By late 1942 Nolan’s line of technical enquiry had become increasingly attuned towards industrial paints, about which he became knowledgeable and exacting. Dulux (followed by Dynamel and Duco) was initially his preferred choice in the medium, due to its glossy effects and manipulability—though relatively quick-drying it allowed for some painterly blending. Dulux also fulfilled his increasing desire for speed. He began to make paintings in rapid succession, even within a day—no doubt satisfying for a highly agile creative mind and characteristically in opposition to the orthodox method of building up a picture layer by layer. His progress, however, was not always as smooth as he would have liked. Though managing to find time for art while attending to his military duties in Victoria’s Wimmera district, he wrote to Sunday Reed that he occasionally felt he could yell at a painting to make it ‘come into shape. And when it goes dead I could kick a hole in it & hold my fists through from the back just to feel there was something real’… ‘The clearer your head is and workmanlike the better the painting, invariably’, he added.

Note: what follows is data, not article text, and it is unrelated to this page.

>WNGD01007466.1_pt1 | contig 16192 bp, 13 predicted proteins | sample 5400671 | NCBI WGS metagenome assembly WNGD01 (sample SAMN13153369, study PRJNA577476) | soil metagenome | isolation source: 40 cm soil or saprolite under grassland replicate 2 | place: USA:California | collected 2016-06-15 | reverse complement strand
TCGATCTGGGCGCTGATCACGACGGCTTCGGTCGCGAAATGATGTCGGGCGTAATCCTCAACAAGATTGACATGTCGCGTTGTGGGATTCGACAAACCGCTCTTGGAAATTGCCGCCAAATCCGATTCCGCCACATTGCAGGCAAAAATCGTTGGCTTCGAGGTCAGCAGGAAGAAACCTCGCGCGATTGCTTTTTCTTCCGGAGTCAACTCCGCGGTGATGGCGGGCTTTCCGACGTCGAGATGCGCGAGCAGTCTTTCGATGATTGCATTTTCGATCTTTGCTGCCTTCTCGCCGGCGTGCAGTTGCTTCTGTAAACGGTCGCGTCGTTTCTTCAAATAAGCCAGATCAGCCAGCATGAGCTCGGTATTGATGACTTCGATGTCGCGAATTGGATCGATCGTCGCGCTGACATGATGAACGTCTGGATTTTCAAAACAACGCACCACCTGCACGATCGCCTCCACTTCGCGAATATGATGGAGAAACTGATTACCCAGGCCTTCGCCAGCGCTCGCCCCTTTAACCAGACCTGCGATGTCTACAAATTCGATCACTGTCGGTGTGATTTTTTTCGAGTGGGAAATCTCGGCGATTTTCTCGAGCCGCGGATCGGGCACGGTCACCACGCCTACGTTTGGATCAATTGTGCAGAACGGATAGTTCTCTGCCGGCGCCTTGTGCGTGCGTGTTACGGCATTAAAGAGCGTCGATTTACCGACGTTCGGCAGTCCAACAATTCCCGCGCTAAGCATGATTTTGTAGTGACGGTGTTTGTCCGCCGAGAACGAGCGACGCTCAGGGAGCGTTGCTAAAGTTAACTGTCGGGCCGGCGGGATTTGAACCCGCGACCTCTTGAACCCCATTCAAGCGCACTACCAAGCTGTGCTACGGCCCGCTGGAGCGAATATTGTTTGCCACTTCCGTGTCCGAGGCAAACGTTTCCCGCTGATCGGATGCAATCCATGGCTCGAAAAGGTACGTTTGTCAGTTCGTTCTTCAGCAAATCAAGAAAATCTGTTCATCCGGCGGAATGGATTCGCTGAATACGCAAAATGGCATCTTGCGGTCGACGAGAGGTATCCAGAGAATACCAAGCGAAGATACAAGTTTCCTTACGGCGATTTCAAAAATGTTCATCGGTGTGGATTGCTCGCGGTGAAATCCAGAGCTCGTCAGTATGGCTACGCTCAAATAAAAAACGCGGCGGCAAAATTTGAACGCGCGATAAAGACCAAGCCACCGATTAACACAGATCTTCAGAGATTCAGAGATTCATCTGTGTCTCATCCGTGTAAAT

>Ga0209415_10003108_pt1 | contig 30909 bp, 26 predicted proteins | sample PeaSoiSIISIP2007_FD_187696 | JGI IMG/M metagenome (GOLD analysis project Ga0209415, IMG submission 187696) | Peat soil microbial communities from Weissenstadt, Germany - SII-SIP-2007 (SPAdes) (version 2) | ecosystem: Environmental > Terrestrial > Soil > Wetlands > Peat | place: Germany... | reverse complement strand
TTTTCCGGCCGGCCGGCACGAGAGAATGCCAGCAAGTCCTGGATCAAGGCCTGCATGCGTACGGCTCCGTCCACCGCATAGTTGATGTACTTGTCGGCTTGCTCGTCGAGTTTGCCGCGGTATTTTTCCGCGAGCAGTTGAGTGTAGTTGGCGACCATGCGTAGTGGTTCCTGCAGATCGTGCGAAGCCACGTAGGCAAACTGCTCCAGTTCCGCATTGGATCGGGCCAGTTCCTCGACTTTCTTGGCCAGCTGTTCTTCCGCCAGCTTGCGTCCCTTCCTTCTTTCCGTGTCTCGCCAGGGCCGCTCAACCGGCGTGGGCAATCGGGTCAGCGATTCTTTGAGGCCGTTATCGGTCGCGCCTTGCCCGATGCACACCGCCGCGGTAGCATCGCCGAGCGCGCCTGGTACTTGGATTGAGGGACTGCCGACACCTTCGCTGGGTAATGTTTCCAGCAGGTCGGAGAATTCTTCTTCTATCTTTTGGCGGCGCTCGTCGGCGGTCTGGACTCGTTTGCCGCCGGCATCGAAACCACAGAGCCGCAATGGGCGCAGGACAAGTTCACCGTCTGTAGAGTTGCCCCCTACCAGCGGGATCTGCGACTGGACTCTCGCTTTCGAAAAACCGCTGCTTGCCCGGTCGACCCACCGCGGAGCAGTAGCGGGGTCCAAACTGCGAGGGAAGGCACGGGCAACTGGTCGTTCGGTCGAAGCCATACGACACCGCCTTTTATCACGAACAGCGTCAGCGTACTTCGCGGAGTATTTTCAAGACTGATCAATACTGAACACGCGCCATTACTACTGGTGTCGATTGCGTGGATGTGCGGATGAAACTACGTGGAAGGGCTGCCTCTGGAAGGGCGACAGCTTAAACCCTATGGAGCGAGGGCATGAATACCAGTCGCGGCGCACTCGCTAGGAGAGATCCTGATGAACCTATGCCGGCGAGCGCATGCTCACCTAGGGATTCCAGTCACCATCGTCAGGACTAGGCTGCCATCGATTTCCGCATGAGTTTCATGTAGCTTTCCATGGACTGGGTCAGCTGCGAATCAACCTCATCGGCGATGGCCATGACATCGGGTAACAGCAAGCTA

Though his direction was narrowing in a technical sense, Nolan’s range of subjects was not .His newfound figuration had already expressed itself earlier in the year in explorative depictions of the landscape at Heide and images of St Kilda beach and Luna Park —his boyhood haunt and a rich source of memories. Now, immersed in the vast, expansive wheat-plains of the Wimmera, Nolan felt compelled to paint his immediate surroundings. While the notion of landscape painting was steeped in tradition, and seemed an unlikely vehicle for radical experimentation, he rose to the challenge by representing the land in modernist terms. Dispensing with conventional linear perspective, he tilted horizontal surfaces up to appear vertical and united foreground and background to resolve the pictorial problem of portraying the extraordinary flatness, openness and intrinsic character of the region. Initially short of materials but determined to express his vision, he sometimes worked on pieces of tea chests, taken from the food store he was guarding at Dimboola, and on recycled metal sheets and corrugated card.  Sunday began to dispatch sheets of Masonite, canvases, and linen or muslin laid on board, and at his behest sourced a supply of Ripolin, the high grade enamel sanctioned by Picasso as a ‘healthy paint’  with fluid yet very fast-drying properties.